Answers to policy specifics are difficult to come by at the moment. With the party directing their attention to the summer “working group” on Employment Insurance — the line they drew in the sand and a likely election trigger come September — a lot of other policy issues have been sidelined.
Add to this the fact that some Liberal MPs appear to be shrinking from the media this summer. The Liberal communications apparatus is directing journalists to address policy questions to Liberal MPs in their shadow cabinet — but many of those MPs are travelling or on vacation over the summer and not doing media interviews.
“We’re being very strategic in the sense that there are certain issues we’ve come out on — for example on early learning/childcare, and high speed rail,” MP Bains says. “The other issues — we will see when we want to communicate those. It could be just before a campaign, during a campaign… it’s more of a strategic decision. Right now, it’s still a work in progress and we’re still consulting the party, stakeholders and Canadians, and the ideas that we do have, that we feel comfortable with right now, we’ve decided to hold off and communicate those at a later date.”
Another Liberal source says the party is having trouble costing their platform promises. Anxious to sound fiscally responsible, the Liberals are waiting to see how the budget updates develop over the summer and the fall to gauge what campaign promises are economically viable.
“Ultimately, people realize that things have changed and are changing in terms of the economic circumstances, and that some of the costing of some of these initiatives would need to be scaled appropriately in light of some of the economic challenges that we’re facing in the country,” Bains says. “How would we be able to manage and put forward a prudent and responsible program in light of these unprecedented deficits?”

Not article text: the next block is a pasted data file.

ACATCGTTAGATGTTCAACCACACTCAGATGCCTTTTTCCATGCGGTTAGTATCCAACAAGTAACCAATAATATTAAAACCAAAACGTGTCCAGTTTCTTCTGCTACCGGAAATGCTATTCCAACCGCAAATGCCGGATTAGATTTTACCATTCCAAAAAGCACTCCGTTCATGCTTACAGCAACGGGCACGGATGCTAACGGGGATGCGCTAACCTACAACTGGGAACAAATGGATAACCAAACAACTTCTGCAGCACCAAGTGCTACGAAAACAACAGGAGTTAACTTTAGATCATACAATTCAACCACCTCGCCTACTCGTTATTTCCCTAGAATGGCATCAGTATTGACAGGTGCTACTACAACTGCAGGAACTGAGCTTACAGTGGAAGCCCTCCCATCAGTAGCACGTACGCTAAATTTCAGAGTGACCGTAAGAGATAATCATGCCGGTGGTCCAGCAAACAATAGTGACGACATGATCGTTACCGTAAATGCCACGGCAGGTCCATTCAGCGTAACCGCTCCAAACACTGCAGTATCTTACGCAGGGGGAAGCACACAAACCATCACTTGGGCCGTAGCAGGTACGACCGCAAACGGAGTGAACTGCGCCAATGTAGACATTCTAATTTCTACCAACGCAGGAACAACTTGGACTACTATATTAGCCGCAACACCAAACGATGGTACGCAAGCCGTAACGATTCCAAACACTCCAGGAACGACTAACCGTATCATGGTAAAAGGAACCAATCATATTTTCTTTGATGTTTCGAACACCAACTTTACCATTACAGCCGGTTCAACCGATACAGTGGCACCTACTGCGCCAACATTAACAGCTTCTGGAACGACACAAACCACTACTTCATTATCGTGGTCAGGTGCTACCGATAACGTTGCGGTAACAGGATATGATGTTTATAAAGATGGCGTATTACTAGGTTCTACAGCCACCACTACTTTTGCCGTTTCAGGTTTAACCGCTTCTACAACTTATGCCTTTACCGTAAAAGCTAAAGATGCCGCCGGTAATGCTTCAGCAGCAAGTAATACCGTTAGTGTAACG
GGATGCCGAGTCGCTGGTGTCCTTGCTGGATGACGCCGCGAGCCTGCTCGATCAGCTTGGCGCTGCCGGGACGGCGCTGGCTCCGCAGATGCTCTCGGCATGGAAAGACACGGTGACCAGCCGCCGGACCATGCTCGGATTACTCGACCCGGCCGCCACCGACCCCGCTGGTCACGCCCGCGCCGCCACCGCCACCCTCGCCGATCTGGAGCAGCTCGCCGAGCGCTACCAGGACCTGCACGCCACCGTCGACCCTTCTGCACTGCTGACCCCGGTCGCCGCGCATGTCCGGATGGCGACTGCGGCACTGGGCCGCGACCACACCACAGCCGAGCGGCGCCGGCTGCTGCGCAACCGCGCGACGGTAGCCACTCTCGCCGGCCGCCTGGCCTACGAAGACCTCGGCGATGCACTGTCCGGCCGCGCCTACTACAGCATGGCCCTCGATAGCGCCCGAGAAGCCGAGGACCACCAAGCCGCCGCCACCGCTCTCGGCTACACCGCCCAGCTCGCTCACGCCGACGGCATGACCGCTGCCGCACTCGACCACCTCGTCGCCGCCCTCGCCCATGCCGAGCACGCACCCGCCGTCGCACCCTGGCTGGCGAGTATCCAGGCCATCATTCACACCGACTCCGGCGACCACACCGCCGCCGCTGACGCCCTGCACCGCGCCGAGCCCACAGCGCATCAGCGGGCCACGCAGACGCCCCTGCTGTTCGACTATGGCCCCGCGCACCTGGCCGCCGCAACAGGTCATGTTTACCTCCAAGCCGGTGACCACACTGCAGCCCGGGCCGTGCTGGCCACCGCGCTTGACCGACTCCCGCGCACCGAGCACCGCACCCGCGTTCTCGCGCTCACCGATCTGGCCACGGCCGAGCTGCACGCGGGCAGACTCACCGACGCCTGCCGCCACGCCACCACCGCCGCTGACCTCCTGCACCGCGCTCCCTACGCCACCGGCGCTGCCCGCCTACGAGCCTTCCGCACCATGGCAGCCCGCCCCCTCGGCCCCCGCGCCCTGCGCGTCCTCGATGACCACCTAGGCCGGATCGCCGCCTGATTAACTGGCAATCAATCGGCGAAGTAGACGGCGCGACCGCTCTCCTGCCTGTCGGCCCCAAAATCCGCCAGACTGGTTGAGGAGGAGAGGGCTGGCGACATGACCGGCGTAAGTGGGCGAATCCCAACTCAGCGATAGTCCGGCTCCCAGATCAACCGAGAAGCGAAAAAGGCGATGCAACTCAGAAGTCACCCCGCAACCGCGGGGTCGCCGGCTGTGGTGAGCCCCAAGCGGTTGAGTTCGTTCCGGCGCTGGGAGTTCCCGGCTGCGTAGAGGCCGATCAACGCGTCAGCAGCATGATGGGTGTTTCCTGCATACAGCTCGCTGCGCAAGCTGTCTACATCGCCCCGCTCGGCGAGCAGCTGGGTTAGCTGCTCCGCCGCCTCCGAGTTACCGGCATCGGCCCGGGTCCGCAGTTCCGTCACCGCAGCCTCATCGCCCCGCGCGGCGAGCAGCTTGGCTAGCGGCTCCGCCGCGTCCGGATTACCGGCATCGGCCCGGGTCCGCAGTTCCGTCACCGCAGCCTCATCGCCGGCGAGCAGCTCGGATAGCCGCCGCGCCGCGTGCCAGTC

As to the direction of the party, there have been some hints coming out of the Liberal convention that took place in May, with resolutions covering items like affordable housing (which could signal support for Libby Davies’ Bill C-304), reversing the ban on MSM organ donation (though conspicuously not the blood ban), reforming the Human Rights Commission to extend its reach to socio-economic class, and to establish sub-committees for the rights of children and for gender equity and equality.
But according to the Liberal Party constitution, Ignatieff has a veto on any policy resolutions — one he already demonstrated when he nixed a resolution on implementing a carbon tax.
According to Bains, so long as the leader explains his decision fully, he is within his right to exercise that veto, which Bains feels the leader has done.
But on most policy positions, Ignatieff has been vague, despite his insistence on keeping the Liberals as the “Party of the Charter.” When asked specific policy questions — for example, retaining the program exemptions at Heritage Canada for queer publications, or the problems with the bill on the sex offender registry in light of an unequal age of consent — Ignatieff demurs.
“There are a lot of things that they could be taking a clearer stand on,” Kennedy says.
But for the summer, at least, it looks like the Liberals will keep playing their cards close to their chests.